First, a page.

That number represents the midpoint of initial recommendations by the top Western commander in Afghanistan, U.S. Gen. John Allen, and would require a bilateral agreement with Afghan President Hamid Karzai, the Wall Street Journal reported Monday.
That agreement could be hard to reach. Karzai would be open to such a deal, Afghan officials say, but he would require that U.S. troops fall under the jurisdiction of Afghan courts. A similar requirement by Iraq was rejected by the United States, resulting in the pullout of all U.S. forces.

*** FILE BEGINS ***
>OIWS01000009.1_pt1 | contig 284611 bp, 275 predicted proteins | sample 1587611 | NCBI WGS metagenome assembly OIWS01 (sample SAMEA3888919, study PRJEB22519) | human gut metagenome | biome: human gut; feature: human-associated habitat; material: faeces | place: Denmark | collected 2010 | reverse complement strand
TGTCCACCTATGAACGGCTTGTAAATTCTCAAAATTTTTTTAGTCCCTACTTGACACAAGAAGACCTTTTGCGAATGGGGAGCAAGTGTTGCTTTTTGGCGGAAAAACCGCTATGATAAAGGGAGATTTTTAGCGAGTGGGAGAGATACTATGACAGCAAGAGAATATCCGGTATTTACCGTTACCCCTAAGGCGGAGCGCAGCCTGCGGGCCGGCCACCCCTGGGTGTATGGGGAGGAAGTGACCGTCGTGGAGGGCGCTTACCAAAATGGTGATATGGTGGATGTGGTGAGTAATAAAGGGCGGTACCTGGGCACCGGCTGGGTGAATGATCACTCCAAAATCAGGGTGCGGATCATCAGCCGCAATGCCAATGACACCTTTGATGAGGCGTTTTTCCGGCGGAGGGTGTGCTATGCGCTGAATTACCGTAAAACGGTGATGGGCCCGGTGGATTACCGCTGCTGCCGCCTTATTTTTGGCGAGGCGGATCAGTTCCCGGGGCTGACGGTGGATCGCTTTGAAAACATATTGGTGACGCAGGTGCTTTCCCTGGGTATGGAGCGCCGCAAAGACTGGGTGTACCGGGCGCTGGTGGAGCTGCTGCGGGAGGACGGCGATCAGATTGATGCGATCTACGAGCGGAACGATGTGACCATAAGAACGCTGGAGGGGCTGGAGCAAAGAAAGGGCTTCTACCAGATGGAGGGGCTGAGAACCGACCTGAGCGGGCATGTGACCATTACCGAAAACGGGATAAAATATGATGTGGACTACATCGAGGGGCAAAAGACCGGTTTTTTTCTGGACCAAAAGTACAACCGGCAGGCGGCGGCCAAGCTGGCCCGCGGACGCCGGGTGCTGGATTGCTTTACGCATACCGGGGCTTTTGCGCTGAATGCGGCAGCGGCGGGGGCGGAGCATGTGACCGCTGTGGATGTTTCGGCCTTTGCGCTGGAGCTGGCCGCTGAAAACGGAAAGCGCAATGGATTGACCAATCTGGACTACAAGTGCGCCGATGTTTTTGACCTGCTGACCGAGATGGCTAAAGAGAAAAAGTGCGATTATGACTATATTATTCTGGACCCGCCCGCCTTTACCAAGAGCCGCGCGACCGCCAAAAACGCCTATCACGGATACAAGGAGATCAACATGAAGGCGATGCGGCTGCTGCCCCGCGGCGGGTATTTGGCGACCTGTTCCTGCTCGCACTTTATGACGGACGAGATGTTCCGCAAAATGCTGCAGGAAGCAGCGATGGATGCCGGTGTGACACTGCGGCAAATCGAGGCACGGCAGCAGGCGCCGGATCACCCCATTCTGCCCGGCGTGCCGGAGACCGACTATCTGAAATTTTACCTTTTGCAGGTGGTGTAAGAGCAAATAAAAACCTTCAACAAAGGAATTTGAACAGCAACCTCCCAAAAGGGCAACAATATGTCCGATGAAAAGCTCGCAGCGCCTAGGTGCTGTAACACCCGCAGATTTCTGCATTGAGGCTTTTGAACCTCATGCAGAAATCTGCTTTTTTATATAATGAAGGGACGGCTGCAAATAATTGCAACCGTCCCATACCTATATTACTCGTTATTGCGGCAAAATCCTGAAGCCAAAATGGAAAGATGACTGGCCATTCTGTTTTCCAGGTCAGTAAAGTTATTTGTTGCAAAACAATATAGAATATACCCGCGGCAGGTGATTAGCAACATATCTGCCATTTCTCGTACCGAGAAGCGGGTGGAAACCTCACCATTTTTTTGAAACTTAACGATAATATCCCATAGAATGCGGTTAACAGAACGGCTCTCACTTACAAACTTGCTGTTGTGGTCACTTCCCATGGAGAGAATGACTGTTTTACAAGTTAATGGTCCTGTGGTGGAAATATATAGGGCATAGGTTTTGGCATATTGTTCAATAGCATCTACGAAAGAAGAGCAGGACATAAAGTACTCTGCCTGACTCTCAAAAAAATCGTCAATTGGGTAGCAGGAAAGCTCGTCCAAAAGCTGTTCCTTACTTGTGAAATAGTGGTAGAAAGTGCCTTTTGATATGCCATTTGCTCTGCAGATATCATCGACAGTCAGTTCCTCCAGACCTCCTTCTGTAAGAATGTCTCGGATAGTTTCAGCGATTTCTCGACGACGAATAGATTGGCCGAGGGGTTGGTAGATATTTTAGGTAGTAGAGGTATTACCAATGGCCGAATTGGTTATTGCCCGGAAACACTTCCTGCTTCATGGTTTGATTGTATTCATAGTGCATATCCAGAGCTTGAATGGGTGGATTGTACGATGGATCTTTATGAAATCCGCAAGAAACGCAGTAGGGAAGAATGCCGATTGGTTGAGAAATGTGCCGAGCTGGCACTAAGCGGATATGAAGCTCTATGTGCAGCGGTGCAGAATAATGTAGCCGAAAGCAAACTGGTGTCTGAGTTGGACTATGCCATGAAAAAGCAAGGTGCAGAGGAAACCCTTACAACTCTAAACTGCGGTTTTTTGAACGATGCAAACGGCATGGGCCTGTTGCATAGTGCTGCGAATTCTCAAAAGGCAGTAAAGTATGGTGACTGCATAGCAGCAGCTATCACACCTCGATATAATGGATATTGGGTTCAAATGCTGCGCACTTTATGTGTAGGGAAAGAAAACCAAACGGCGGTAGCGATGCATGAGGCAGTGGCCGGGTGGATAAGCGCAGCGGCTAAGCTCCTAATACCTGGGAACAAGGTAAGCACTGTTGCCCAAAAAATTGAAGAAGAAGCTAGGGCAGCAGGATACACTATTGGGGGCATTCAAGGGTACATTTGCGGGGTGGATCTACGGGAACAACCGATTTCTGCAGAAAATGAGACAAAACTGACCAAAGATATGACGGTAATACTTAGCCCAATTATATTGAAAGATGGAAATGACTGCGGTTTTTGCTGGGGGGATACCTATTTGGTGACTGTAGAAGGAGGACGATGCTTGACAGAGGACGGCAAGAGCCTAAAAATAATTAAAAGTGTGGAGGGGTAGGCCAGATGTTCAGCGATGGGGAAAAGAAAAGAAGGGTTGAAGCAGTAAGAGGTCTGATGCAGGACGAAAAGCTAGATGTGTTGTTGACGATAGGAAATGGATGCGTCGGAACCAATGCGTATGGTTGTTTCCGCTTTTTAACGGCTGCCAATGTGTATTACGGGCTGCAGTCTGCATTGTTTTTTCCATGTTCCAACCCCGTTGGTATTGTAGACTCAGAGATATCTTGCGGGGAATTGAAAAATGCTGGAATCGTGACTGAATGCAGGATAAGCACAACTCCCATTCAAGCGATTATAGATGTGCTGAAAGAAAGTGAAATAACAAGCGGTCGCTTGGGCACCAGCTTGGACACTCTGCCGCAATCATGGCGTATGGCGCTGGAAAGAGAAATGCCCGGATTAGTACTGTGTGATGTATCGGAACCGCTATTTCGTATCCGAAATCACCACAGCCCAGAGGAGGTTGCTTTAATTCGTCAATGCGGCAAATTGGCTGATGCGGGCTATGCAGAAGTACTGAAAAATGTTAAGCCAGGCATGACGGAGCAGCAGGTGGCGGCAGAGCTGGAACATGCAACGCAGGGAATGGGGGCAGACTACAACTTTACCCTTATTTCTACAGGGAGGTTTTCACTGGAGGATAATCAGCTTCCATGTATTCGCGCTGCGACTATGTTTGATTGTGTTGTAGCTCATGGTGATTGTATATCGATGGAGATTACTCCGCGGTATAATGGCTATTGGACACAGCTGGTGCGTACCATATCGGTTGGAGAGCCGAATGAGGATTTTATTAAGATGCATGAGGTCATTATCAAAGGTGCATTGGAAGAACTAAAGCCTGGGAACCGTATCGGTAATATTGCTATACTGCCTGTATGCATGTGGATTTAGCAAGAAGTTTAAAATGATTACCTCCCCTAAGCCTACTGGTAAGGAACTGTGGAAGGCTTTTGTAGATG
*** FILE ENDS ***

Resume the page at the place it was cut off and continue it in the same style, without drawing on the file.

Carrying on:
Even if such a deal could be reached, the exact number of troops that would stay is still unsettled. Allen's preliminary figures put the number of troops as low as 6,000 and as high as 15,000. Obama administration officials want the smallest possible force to satisfy both Americans and Afghans, and to put less stress on the military.
Outside analysts say as many as 30,000 could be needed to continue training Afghan troops and maintain political stability in the country.
Currently, some 66,000 U.S. troops are stationed in Afghanistan.
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